Thrillers and Suspense
The Plea by Steve CavanaghStarring: former con man Eddie Flynn, who's now a defense lawyer presented with an impossible choice, courtesy of federal agents: either he gets a (potentially innocent) client to agree to a plea bargain, or his estranged wife goes to jail.
Read it for: action-packed scenes (like a car chase orchestrated by cell phone), courtroom thrills, and a clever, knotty plot. Not to mention Eddie's con man instincts.
Series alert: this is the 2nd Eddie Flynn novel, after The Defense.
Need to Know by Karen ClevelandWhat it's about: Vivian Miller, a married mother of four, tracks Russian agents for the CIA -- imagine her shock when she comes across a photo of her husband. Turns out, he's been a Russian spy for decades. What's a wife to do?
For fans of: the TV show The Americans or Chris Pavone's novels, which likewise mix espionage and family.
Book buzz: this "pulse-hammering" (Library Journal) debut from a veteran CIA analyst has already been picked up by Charlize Theron, who will produce and star in the film adaptation.
This Is What Happened by Mick HerronWhat it's about: To tell too much would be to spoil this unsettling, brazen tale, but here's the set-up: mousy, near-invisible 26-year-old Maggie Barnes has been asked to install some spyware on the network at work, by a man representing himself as MI5. Two years later, everything has changed.
Why you might like it: dark humor abounds, and the twists keep coming in a story that gets ever more creepy as it unfolds from three different perspectives.
Killer Choice by Tom HuntWhat it's about: Life is good for Gary Foster -- until his wife is diagnosed with a brain tumor. Treating it will cost 200K, which they don't have. With no other options, Gary is forced to consider a stranger's proposal: the money will be provided if Gary kills a man, no questions asked.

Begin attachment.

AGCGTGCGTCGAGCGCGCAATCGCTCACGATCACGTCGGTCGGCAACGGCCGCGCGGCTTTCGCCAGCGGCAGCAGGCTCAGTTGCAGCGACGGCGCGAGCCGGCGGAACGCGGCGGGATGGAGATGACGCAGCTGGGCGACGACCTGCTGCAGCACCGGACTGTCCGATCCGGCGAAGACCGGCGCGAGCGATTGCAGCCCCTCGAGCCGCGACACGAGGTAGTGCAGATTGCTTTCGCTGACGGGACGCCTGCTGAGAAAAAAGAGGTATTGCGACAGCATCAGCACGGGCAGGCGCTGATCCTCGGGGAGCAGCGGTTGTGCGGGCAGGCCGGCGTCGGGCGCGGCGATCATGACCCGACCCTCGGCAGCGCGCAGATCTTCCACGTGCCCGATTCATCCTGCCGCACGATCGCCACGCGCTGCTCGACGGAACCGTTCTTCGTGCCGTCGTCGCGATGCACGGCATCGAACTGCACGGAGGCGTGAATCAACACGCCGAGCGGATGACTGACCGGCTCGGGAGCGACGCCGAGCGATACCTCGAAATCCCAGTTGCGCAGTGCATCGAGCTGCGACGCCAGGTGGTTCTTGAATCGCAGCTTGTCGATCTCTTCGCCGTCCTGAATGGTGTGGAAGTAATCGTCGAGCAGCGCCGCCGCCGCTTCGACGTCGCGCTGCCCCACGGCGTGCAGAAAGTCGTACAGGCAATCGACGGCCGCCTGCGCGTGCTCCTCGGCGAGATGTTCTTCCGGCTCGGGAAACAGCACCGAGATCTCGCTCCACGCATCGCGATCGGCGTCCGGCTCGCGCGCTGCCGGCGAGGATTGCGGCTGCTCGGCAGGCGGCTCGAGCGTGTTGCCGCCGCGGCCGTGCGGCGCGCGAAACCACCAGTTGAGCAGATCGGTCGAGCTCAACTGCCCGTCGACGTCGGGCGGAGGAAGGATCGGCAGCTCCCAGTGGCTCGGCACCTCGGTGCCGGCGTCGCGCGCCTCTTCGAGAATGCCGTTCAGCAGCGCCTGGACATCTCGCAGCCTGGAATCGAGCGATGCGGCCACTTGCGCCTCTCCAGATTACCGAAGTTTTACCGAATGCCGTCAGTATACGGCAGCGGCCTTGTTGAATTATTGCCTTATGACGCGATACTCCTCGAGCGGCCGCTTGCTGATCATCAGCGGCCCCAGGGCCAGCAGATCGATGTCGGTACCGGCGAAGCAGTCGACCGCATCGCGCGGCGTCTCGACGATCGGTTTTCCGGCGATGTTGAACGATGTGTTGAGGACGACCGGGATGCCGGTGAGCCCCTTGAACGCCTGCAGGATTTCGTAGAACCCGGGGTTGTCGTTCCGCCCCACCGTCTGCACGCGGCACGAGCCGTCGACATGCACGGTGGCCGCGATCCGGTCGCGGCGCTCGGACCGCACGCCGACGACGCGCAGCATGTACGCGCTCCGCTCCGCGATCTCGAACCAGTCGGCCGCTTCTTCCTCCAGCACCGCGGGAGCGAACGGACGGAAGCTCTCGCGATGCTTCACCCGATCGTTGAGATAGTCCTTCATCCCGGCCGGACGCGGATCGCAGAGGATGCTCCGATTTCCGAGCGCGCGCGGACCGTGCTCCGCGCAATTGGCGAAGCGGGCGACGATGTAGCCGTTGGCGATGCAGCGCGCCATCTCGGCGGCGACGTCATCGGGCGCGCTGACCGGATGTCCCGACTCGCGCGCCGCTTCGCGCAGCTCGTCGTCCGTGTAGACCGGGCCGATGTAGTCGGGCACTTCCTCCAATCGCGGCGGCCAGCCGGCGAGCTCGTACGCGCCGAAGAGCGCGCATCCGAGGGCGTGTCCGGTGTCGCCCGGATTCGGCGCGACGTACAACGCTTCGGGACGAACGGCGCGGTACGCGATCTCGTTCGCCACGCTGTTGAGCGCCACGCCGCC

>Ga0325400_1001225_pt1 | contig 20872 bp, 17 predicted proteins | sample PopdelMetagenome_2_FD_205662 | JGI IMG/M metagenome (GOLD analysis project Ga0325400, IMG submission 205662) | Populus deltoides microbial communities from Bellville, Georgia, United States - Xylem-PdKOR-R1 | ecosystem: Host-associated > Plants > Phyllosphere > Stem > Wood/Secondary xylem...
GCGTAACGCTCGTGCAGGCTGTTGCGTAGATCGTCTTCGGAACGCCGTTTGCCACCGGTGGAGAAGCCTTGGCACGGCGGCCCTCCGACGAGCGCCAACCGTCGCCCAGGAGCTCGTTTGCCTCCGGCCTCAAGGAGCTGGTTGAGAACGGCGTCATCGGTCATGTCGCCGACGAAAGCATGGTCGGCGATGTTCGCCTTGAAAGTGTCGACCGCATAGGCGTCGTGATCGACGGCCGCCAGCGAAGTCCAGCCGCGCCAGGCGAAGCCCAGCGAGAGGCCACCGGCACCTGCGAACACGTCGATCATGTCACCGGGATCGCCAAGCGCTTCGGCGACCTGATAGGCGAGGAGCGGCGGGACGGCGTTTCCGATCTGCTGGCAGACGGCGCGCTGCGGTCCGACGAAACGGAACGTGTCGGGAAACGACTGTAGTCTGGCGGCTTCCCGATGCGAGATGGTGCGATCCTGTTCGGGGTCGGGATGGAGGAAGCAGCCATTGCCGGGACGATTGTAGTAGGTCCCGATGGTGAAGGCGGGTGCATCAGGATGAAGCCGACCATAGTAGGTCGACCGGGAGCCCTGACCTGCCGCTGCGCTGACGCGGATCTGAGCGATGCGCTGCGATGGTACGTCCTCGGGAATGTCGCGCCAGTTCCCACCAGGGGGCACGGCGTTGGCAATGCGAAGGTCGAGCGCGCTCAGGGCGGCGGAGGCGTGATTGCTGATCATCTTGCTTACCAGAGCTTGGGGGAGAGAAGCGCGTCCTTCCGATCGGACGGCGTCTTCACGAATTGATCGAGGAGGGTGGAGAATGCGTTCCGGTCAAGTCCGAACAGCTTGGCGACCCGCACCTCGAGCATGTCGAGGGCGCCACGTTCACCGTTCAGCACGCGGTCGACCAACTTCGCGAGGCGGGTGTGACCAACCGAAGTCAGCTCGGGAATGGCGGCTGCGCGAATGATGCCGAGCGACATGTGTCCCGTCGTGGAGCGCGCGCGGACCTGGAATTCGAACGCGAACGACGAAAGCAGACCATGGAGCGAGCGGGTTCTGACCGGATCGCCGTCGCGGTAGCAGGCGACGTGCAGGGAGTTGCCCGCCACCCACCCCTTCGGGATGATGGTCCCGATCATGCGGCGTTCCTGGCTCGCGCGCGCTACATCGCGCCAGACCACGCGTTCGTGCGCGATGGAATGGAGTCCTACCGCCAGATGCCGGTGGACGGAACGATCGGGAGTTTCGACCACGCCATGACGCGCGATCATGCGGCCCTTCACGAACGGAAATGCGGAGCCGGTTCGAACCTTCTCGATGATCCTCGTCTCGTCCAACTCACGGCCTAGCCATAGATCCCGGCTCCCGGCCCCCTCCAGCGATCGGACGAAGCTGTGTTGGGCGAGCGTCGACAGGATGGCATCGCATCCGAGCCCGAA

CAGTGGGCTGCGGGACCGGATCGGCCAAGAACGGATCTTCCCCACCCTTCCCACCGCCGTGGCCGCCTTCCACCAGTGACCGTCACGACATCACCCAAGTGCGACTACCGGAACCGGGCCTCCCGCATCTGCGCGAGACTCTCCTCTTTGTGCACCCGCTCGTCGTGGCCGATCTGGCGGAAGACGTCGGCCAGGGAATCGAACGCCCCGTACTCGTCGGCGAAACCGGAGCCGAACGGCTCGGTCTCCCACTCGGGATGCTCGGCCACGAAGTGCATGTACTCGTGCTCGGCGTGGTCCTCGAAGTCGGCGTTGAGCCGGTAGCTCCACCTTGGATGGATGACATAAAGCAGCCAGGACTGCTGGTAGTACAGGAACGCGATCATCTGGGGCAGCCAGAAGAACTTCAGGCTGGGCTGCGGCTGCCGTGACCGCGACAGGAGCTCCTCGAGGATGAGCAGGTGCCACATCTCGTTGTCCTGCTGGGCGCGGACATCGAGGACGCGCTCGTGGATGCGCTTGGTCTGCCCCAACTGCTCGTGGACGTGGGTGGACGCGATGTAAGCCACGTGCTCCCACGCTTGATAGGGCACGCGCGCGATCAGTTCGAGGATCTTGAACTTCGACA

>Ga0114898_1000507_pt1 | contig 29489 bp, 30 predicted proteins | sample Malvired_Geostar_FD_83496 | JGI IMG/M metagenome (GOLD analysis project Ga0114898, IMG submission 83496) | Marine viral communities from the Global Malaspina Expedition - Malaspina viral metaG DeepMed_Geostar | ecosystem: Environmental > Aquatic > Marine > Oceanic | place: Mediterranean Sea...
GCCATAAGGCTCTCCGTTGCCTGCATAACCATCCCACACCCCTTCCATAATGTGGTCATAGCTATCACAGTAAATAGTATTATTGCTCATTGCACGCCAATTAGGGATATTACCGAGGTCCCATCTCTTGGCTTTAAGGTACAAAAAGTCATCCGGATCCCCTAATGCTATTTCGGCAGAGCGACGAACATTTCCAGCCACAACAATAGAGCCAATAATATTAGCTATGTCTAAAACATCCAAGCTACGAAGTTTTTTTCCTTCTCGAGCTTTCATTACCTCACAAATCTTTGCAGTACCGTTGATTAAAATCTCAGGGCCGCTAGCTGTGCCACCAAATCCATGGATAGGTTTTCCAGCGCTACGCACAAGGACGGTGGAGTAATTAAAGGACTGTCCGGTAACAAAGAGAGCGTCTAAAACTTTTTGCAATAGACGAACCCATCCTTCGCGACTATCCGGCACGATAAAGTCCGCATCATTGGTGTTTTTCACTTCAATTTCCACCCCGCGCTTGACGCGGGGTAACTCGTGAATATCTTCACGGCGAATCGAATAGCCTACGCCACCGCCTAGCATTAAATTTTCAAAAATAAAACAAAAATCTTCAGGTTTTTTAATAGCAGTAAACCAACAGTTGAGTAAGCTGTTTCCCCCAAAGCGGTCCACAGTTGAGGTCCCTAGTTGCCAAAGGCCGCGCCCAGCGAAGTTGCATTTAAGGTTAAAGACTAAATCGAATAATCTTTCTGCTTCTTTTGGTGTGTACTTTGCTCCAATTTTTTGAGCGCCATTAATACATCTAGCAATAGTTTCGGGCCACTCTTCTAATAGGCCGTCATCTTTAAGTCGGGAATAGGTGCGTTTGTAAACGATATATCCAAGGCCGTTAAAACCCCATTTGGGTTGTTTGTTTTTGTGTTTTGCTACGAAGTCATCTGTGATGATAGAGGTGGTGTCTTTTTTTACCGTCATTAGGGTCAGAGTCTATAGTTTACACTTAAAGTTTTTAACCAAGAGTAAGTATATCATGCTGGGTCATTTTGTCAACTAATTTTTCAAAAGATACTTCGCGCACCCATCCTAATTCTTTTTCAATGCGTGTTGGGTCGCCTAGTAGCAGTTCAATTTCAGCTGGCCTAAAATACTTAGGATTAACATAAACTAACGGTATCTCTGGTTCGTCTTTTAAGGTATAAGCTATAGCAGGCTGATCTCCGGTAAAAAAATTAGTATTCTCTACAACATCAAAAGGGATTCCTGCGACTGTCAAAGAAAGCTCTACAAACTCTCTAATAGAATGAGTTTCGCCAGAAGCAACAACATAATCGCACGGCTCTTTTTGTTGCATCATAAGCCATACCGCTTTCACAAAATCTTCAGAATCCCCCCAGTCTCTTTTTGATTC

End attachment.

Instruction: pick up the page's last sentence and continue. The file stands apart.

Why you might like it: This fast-paced debut offers an intriguing approach to a morally ambiguous question: how far would you go to save a loved one?
For fans of: Stephen White's Kill Me, Dean Koontz's Velocity -- two other suspense novels in which choices hold fatal consequences.
Under the Harrow by Flynn BerryWhat it is: an Edgar Allan Poe Award-winning psychological suspense novel in which a woman finds her sister brutally murdered and becomes obsessed with finding the perpetrator.
Read it for: the uncovering of long-kept secrets, a complex relationship between sisters, and simmering tension.
For fans of: the similar set-ups and tensions of Rosamund Lupton's Sister and S.J. Watson's Second Life.
Dodgers by Bill BeverlyWhat it's about: Los Angeles gang member East, who serves as a lookout, is only 16 when he's sent to Wisconsin to help kill a man. With three other teens (including his younger brother), he must traverse an entirely alien America, where as young black men they stand out far more than in L.A.
Why you might like it: Observant and cautious, East is a complex character, one who is good at what he does but not entirely hardened.
Reviewers say: Recommended for fans of Richard Price, this multi-award-winning debut is a "searing novel about crime, race, and coming-of-age" (Booklist).
Trust No One: A Thriller by Paul CleaveStarring: popular author Jerry Grey, who claims to have actually committed the horrific crimes he writes about in his bestselling novels. Did he really? Or is it just the early onset Alzheimer's talking? Regardless, who's behind the spate of new killings?
Read it for: the unreliable narrator and his "Madness Journal," plus the enjoyment of trying to figure out what exactly is going on.
Book buzz: this unpredictable novel from New Zealand author Paul Cleave won the Ngaio Marsh Award for Best Crime Novel in 2016, notching his third win.
Before the Fall by Noah HawleyWhat happens: A corporate jet goes down off the coast of Martha's Vineyard, killing everyone except a recovering alcoholic and the four-year-old boy he manages to save. They're soon the center of unwelcome media attention as investigators rush to determine whether the crash was accidental -- and, if not, which of the victims was the target.
Reviewers say: With rising suspense amid character backstories that gradually unfold, this is ultimately a "pulse-pounding story, grounded in humanity," says Booklist; it also won the Edgar Allan Poe Award for Best Novel.
Let Me Die in His Footsteps by Lori RoyWhat it's about: The discovery of a dead body at the bottom of a well recalls the bad blood between two families and unearths old secrets.
Why you might like it: More Gothic country noir than outright suspense, this atmospheric novel captures the superstitions of rural Kentucky in the 1930s and '50s.
Book buzz: Let Me Die in His Footsteps won the Edgar Allen Poe Award in 2016; two-time winner Lori Roy will be publishing her next book, The Disappearing, in July of this year.
Contact your librarian for more great books!